Table 2: MSCEIT total and branch standard scores

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Research question two sought to answer whether there were any differences on the total and each of the four branch scores of the MSCEIT between recent nursing graduates and those with 3-5 years of professional nursing experience. An independent-sample t-test was conducted to determine whether there were any statistically significant differences on the EI scores between graduates with 1-2 years of experience as an RN compared to RNs with 3-5 years of experience. This parametric test was chosen as the variances in these two groups were expected to be equal. The participants were all baccalaureate degree in nursing graduates from Benedictine institutions of higher education that had similar values and were located in the same geographic region. The graduates from the three institutions were all educated with curriculums that were nationally accredited by the Commission on Collegiate Nursing Education. Graduates with 1-2 years of experience were selected to comprise one group and graduates with 3-5 years of experience in the other. These groups were specifically chosen to determine if early professional nursing experience had any impact on EI scores and because access to one of the nursing databases was limited to the past 5 years. Levene's test did indicate that there was homogeneity of variance between the group with 1-2 years of experience and the group with 3-5 years of experience on all four branch scores as well as the total EI scores. The MSCEIT standard score descriptive statistics and mean differences for nurses with 1-2 and 3-5 years of experience are noted in [Table 3] and [Table 4]. No significant differences between these two groups were found.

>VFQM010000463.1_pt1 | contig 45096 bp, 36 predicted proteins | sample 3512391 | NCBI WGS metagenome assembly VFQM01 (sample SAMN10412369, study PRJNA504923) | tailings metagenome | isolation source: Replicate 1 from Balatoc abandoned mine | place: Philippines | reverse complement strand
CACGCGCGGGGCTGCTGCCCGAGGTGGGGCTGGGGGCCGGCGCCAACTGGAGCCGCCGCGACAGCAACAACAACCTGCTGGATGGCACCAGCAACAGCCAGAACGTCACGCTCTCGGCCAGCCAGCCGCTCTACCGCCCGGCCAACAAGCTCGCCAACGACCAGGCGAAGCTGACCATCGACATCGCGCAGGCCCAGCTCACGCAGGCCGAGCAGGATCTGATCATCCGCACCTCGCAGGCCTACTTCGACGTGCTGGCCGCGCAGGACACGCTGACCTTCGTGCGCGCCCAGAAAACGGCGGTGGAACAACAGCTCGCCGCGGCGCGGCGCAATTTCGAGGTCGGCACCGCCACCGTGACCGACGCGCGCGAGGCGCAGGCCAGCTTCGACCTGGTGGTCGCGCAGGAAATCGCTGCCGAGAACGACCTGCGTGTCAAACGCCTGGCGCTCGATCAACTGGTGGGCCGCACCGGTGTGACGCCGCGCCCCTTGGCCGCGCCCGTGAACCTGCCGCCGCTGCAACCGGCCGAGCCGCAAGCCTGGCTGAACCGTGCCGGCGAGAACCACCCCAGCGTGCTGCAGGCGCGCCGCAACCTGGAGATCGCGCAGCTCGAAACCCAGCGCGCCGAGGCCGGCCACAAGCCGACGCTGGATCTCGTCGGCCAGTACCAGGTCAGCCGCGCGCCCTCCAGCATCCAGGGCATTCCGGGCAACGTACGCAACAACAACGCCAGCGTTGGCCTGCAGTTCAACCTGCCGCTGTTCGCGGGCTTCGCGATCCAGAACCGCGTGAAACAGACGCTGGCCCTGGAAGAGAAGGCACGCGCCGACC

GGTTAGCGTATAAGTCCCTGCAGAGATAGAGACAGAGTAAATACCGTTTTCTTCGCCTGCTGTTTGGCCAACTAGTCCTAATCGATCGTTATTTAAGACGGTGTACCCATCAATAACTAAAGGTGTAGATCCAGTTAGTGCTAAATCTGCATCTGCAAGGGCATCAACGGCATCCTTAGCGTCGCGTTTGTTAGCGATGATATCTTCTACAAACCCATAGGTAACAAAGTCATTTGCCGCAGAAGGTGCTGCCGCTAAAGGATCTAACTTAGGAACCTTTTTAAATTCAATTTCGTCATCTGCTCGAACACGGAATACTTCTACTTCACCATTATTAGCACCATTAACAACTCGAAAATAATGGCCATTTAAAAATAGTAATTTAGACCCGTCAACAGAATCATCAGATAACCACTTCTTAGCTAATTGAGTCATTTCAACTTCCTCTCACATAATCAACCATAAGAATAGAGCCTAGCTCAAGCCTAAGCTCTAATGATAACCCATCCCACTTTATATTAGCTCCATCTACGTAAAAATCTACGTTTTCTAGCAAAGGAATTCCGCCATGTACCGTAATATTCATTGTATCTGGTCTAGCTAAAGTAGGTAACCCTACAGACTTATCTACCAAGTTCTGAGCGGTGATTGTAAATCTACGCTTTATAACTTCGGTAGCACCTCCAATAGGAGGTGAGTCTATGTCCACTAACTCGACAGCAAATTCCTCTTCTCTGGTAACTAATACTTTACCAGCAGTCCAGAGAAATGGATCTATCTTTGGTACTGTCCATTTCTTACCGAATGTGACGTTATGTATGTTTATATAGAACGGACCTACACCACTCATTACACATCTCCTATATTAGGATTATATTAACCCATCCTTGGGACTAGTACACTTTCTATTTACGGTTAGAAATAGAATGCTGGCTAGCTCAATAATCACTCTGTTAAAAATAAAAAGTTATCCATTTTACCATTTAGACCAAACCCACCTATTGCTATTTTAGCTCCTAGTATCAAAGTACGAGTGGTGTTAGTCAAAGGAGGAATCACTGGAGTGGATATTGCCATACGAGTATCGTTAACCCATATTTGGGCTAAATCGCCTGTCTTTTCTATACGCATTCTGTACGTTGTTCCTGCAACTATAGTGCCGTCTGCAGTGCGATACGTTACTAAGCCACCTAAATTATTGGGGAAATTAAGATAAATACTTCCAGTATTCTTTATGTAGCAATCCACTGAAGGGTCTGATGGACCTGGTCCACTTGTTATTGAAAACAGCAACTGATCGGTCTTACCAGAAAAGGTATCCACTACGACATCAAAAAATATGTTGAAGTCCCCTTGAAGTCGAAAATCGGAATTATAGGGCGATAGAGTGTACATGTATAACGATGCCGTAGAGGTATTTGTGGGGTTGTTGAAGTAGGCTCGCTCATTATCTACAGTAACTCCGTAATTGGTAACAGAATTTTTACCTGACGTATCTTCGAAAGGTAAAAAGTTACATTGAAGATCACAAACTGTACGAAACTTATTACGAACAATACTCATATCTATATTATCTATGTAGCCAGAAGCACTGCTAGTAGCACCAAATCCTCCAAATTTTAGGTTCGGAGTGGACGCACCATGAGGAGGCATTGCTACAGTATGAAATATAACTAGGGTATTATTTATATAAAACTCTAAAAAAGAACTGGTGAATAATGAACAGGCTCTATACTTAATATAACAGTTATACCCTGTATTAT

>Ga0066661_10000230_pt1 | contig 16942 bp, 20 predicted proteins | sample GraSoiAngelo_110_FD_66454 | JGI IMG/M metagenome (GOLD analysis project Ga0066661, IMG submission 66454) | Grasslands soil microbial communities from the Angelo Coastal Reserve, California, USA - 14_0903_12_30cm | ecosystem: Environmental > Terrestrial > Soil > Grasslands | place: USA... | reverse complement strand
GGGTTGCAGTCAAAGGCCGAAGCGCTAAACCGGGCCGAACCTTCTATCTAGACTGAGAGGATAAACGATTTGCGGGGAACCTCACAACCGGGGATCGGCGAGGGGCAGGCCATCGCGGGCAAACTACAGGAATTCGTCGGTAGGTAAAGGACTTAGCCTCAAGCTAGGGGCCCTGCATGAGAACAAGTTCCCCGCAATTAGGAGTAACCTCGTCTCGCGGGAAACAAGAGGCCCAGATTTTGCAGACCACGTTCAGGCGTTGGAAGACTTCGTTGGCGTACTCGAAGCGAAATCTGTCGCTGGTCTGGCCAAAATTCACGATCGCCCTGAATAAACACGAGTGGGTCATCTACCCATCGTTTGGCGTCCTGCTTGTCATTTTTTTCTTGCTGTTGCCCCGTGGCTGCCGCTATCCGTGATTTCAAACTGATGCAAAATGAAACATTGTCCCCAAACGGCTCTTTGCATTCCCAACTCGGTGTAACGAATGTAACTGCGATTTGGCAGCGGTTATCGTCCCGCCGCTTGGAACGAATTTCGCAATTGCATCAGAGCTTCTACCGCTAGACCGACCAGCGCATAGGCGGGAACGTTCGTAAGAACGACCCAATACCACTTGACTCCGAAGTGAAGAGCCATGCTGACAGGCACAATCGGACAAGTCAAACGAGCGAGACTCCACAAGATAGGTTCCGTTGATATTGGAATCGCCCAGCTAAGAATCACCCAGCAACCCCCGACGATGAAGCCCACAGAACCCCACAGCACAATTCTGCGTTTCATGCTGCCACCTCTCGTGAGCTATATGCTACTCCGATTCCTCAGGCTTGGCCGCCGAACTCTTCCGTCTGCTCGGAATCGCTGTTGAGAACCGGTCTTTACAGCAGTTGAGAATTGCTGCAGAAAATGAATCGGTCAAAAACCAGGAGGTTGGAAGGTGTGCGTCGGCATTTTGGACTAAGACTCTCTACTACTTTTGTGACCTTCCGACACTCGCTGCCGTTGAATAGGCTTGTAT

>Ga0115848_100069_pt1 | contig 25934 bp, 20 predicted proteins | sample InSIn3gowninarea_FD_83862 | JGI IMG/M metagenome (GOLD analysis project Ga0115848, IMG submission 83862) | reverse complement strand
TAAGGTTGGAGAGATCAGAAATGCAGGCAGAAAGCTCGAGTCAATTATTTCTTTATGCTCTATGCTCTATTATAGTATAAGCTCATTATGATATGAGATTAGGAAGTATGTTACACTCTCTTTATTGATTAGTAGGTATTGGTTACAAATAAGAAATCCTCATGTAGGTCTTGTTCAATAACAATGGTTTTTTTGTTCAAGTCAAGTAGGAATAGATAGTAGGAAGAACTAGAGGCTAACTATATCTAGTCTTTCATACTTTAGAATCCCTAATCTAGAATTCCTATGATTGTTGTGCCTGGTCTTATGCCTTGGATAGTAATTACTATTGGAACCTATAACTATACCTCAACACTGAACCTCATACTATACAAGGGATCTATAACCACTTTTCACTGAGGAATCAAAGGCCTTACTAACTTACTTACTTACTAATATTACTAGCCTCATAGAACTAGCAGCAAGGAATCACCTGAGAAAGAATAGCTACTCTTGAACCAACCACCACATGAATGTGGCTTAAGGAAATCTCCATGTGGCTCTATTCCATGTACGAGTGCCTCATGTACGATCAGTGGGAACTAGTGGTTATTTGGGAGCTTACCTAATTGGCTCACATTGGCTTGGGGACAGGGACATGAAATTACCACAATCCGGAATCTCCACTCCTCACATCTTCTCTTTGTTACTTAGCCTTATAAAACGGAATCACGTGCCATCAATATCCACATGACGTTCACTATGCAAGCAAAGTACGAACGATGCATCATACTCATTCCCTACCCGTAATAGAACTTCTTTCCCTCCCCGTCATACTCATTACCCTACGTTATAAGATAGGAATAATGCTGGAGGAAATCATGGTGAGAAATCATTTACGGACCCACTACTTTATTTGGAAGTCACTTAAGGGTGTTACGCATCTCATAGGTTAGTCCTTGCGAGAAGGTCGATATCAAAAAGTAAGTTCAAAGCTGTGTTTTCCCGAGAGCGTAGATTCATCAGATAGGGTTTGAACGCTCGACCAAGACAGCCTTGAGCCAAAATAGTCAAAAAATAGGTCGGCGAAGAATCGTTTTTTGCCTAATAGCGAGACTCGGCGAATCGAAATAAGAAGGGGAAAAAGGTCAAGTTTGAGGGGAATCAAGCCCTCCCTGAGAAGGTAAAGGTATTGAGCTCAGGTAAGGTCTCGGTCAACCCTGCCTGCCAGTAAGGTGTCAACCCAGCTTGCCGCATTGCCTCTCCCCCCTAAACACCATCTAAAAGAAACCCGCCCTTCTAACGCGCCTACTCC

Table 3: MSCEIT standard score descriptive statistics for nurses with 1-2 and 3-5 years of experience

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Table 4: Mean differences comparisons between nurses with 1-2 and 3-5 years of experience

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Research question three addressed the demographics of age, gender, GPA, years of total healthcare work experience, and years of work experience as a RN to see if they predicted EI as identified on the total and each of the four branch scores of the MSCEIT. A linear stepwise regression method was utilized to compute whether the independent variables predicted EI. The descriptive statistics for the total and each of the four branch scores of the MSCEIT are found in [Table 5].
Table 5: MSCEIT total and branch standard scores descriptive statistics